The big news this summer as vacation season kicks off has focused around rising gas prices and the high cost of a gallon of gas. At the same time, people are flocking to mass transit systems around the nation and the dramatic increase of ridership coupled with rising fuel prices and poor infrastructure investments are crippling public transit systems at the time when they are needed most.
In an article available only to Wall Street Journal subscribers, Ana Campoy and Alex Roth take a look at the state of public transit in the U.S. The big picture is alarming to say the least, as Campoy and Roth write, “As gas prices go higher, the problem will get worse.”
Rising fuel prices have hit public transportation harder than consumers. Diesel, the main fuel for bus systems, has gone up 40% since the beginning of the year to an average $4.72 a gallon last week. Regular gasoline is up 27%. Adding to the crunch: Transit budgets that are largely funded by sales tax revenue are shrinking as consumers spend less in response to tough economic times.
“We’re all getting killed,” says Cal Marsella, general manager for Denver’s Regional Transportation District.
To compensate, many agencies have been canceling plans to expand service, raiding emergency funds and raising fares to stay in budget. When that’s not enough, agencies are resorting to cuts in service. In a survey of the nation’s public transit agencies to be released Friday, the American Public Transportation Association, which lobbies for greater support of public transit, found that 19% of bus operators responding are cutting service to some degree, while 21% of rail operators are doing the same.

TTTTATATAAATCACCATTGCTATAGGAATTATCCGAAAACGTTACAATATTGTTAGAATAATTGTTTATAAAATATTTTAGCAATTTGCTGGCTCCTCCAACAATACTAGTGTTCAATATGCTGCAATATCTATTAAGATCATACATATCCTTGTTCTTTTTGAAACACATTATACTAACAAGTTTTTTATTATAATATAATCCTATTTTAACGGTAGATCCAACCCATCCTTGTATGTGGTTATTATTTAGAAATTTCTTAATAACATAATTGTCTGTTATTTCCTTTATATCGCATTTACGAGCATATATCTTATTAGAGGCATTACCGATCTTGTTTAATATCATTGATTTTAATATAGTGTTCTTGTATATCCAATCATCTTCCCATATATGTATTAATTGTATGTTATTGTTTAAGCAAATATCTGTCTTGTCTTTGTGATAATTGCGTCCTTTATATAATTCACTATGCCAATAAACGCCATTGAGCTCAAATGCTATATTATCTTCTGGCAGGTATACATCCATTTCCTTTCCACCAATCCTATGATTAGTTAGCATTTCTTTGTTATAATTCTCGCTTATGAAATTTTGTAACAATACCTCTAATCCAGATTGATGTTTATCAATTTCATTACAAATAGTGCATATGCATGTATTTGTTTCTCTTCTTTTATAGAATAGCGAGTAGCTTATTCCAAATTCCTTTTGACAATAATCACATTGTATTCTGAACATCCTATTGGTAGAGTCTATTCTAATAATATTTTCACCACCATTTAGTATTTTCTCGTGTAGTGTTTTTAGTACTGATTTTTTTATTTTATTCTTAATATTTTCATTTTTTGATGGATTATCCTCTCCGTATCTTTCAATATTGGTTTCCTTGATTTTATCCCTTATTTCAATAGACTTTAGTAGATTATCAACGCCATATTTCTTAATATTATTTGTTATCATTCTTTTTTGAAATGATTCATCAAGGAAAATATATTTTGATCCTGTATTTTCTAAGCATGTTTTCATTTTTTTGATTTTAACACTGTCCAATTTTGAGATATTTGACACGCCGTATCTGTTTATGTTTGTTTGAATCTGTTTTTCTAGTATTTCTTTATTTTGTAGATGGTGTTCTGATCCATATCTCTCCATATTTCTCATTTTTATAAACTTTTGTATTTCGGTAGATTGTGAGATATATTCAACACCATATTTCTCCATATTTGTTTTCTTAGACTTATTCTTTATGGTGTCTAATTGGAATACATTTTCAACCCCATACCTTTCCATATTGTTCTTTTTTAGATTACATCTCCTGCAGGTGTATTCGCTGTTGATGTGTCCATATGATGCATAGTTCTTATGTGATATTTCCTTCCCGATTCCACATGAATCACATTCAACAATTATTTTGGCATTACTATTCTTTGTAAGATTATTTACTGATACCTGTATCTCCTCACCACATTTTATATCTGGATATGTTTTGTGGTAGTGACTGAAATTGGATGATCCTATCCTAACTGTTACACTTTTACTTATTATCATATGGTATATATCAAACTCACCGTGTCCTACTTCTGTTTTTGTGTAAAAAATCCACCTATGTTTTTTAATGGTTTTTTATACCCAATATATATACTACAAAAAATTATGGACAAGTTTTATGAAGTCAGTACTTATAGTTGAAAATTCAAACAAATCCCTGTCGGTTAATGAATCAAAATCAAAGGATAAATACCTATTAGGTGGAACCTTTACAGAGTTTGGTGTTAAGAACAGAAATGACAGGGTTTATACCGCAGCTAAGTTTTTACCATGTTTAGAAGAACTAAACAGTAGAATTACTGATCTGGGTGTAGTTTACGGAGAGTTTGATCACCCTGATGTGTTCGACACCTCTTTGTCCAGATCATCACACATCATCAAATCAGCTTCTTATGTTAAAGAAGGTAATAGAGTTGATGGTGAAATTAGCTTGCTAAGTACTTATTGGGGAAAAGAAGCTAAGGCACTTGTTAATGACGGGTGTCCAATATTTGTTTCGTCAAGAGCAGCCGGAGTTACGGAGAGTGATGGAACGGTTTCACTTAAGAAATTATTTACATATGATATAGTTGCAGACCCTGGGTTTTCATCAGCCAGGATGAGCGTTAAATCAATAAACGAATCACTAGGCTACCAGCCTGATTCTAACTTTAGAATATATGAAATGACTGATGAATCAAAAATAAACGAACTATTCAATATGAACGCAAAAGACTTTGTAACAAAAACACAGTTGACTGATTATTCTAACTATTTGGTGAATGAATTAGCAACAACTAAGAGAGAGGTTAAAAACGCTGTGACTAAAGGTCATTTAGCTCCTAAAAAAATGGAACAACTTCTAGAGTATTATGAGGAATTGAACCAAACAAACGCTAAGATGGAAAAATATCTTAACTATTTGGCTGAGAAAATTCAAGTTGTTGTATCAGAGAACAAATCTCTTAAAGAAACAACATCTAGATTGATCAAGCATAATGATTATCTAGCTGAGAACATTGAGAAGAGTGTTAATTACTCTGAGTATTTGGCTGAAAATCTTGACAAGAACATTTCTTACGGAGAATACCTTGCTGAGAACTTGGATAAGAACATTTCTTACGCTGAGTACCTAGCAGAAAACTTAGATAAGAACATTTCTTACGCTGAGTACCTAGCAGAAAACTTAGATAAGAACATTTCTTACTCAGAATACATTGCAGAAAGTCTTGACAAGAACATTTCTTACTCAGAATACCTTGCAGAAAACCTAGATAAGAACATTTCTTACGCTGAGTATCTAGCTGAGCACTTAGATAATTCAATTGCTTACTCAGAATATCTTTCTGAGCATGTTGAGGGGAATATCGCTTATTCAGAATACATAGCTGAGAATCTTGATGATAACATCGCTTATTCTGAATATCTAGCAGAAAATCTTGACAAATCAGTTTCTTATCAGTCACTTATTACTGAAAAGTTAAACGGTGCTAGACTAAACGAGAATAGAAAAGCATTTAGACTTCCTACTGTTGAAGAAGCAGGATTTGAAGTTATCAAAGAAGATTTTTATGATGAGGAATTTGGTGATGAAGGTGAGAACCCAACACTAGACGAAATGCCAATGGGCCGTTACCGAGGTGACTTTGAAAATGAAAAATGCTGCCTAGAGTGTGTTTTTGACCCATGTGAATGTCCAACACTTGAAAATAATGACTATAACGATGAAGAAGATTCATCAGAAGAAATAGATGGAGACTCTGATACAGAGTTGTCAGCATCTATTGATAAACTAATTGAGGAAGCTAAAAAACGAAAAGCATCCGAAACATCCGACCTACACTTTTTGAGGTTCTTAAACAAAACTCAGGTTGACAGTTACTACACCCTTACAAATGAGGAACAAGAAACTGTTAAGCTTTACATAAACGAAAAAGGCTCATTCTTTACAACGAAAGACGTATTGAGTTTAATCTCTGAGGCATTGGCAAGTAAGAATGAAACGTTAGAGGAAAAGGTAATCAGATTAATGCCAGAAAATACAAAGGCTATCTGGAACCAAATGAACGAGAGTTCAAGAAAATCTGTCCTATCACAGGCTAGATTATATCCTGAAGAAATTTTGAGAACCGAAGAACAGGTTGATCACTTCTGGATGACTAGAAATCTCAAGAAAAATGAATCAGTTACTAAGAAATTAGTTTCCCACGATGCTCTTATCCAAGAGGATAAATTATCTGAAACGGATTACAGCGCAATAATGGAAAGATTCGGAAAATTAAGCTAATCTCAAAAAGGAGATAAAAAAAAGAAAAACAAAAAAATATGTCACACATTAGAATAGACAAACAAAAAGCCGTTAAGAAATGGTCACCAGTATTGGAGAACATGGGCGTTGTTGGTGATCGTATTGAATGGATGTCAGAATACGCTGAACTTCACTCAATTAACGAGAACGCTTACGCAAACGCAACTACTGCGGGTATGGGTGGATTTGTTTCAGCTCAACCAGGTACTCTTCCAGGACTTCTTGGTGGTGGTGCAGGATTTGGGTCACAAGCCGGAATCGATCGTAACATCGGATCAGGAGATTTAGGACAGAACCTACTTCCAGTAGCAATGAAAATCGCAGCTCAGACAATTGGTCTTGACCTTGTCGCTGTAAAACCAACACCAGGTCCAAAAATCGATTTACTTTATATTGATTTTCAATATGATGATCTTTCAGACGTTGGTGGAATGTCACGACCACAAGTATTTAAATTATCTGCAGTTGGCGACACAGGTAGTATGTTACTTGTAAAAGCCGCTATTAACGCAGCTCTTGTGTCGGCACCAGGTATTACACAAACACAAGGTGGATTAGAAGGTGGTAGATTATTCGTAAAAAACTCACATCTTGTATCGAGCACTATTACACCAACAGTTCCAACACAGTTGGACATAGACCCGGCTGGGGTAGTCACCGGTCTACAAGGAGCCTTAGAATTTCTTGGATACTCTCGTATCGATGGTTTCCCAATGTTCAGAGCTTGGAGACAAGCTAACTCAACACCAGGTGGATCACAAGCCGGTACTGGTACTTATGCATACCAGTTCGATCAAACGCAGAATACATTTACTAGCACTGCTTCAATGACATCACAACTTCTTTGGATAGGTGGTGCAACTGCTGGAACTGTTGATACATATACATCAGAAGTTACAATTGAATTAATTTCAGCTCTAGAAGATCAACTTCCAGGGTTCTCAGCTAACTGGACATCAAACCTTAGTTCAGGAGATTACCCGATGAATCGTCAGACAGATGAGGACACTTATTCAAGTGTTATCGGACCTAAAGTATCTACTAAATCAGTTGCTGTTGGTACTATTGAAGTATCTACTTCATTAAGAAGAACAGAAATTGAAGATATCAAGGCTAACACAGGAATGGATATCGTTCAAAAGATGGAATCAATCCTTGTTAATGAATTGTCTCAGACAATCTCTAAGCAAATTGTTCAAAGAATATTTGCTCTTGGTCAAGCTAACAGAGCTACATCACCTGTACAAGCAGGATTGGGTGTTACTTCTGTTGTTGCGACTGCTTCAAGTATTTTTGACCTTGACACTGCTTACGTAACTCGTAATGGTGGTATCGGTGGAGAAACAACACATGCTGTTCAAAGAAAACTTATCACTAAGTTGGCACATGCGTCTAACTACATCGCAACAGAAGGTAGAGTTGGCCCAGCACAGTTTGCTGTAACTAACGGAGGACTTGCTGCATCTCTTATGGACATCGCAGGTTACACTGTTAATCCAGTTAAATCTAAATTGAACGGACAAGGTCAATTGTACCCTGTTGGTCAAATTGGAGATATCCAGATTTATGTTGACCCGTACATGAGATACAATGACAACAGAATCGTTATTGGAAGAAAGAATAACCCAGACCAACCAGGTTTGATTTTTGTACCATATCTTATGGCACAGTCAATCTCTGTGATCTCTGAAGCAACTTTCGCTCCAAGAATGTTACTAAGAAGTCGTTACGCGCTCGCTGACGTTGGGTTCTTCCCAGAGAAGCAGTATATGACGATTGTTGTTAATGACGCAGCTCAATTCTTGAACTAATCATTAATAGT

Basically, the problem is one of the recurring cycles. Rising gas prices hit public transit agencies just as hard as they hit drivers. As the drivers flood to the transit systems, the agencies must meet demand. Thus, they are paying more for fuel and more for service while not drawing enough revenue to covering the rapidly increasing costs.
The blame of course lies with our governments who, on state and federal levels, have long been interested in investing in roads over public transit. We have cities that have sub-par public transit networks; hardly any metropolitan area is as blanketed in transit as the New York City region is. We have roads that choke off transit development, and we have agencies scrambling for money.
As with environmentally friendlier automobiles, the time is now for the government to reassess its commitment to infrastructure investments. We need to see more of a commitment to current and future public transit options. At this current crossroad, the nation’s economy — and its environment — depend on it.